Date of Award

8-2012

Document Type

Thesis

Degree Name

Master of Science (MS)

Legacy Department

Entomology

Advisor

Adler, Peter H

Committee Member

Morse , John C

Committee Member

McCreadie , John W

Abstract

Cryptic species are an important component of biodiversity, although most cryptic species have yet to be discovered. Cytogenetic studies of polytene chromosomes offer a unique level of resolution for detecting cryptic species in the family Simuliidae. Simulium fibrinflatum is a black fly morphospecies that is suspected to contain cryptic species because of its broad geographic range and variable pupal gill structure. Populations of Simulium fibrinflatum from the Saugahatchee River, AL; Anthony Shoals, GA; LaHave River, Nova Scotia; Westfield River, MA; Chauga River, SC; and Enoree River, SC, were sampled and cytogenetically analyzed to test for the presence of cryptic species. To ecologically characterize S. fibrinflatum a set of 9 ecological variables was measured at each site. These variables did not show differences between streams where S. fibrinflatum was found and streams where it was not found, although the sample sizes were small. Thirty chromosomal rearrangements were found in the six populations cytogenetically analyzed. A heteroband on chromosome arm IIIL was common in all populations. The Chauga River sample was highly polymorphic, with 24 chromosomal polymorphisms, whereas the Enoree River sample had three polymorphisms, two of which were also found in the Chauga River. The two polymorphisms in both populations were found in higher frequency in the Chauga River sample. Although no fixed inversions or differentiated sex chromosomes were found in any sample, the difference in number and frequency of polymorphisms between the Chauga River sample and the Enoree River sample suggests the possibility of homosequential cryptic species in S. fibrinflatum.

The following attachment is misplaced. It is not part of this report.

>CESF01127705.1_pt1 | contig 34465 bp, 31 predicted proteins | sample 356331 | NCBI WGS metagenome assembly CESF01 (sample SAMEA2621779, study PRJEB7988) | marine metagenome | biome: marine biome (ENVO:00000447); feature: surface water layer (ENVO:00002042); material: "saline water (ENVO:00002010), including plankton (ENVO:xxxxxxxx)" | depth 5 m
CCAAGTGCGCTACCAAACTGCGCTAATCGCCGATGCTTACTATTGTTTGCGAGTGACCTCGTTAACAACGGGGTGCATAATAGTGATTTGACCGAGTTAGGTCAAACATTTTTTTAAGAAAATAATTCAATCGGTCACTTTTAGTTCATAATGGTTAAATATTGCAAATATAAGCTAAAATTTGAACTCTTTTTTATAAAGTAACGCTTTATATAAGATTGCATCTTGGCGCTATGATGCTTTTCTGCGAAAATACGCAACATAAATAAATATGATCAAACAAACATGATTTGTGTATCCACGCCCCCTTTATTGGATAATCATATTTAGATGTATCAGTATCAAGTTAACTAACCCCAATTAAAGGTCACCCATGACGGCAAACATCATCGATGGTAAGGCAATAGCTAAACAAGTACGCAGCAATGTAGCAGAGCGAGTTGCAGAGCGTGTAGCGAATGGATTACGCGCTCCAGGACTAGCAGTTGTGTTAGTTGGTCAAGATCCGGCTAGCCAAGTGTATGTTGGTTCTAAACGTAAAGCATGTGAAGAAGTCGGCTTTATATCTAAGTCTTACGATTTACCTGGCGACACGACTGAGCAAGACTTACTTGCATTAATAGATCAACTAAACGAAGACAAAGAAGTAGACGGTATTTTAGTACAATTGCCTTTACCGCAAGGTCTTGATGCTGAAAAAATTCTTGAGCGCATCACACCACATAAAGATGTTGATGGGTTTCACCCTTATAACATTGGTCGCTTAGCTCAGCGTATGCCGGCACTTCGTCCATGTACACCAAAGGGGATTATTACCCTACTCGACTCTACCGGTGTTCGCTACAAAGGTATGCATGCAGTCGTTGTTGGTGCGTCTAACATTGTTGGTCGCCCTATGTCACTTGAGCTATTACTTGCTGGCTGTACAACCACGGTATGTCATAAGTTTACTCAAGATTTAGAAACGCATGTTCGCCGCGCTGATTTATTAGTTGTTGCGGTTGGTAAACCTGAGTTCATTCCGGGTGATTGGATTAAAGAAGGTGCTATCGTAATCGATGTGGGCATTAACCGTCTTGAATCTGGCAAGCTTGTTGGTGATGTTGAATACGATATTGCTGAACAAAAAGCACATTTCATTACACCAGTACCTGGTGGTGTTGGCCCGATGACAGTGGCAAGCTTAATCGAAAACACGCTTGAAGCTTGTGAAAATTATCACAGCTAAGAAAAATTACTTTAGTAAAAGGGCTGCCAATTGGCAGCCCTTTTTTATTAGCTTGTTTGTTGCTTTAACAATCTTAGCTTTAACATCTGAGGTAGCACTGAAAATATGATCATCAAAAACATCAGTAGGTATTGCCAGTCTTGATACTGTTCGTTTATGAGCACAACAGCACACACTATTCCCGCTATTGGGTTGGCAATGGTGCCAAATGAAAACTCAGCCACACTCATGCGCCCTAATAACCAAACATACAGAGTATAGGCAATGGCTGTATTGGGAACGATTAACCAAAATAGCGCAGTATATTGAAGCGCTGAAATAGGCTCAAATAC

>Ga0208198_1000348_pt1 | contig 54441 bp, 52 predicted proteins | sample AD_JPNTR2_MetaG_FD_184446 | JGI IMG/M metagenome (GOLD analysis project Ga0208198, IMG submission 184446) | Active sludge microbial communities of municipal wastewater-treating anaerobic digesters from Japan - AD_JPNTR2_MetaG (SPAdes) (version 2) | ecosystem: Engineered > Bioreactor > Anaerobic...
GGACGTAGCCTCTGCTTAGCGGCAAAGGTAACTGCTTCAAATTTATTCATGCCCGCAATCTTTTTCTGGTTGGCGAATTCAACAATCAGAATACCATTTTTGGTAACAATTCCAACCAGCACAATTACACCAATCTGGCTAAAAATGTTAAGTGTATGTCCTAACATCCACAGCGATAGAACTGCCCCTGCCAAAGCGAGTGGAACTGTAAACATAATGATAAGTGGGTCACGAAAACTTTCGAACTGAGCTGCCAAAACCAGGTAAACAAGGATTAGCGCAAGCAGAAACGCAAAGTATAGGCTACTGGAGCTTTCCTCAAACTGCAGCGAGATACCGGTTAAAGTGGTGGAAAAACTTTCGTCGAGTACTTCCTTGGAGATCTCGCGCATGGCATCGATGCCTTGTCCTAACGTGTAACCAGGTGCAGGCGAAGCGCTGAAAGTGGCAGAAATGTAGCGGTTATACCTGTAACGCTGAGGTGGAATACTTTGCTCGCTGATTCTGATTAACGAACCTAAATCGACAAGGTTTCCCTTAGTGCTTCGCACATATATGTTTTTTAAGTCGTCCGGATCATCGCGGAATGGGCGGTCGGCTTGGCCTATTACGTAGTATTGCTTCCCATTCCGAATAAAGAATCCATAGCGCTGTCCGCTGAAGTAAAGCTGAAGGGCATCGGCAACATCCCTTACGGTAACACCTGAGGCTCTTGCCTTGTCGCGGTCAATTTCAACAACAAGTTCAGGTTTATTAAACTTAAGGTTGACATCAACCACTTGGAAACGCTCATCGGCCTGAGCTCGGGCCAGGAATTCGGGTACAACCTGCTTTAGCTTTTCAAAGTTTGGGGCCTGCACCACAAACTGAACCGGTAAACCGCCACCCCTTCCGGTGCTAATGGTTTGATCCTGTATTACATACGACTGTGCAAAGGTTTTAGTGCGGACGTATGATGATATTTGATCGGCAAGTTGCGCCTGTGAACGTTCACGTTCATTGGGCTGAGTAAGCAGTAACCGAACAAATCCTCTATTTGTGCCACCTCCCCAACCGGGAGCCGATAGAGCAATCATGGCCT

Included in

Entomology Commons

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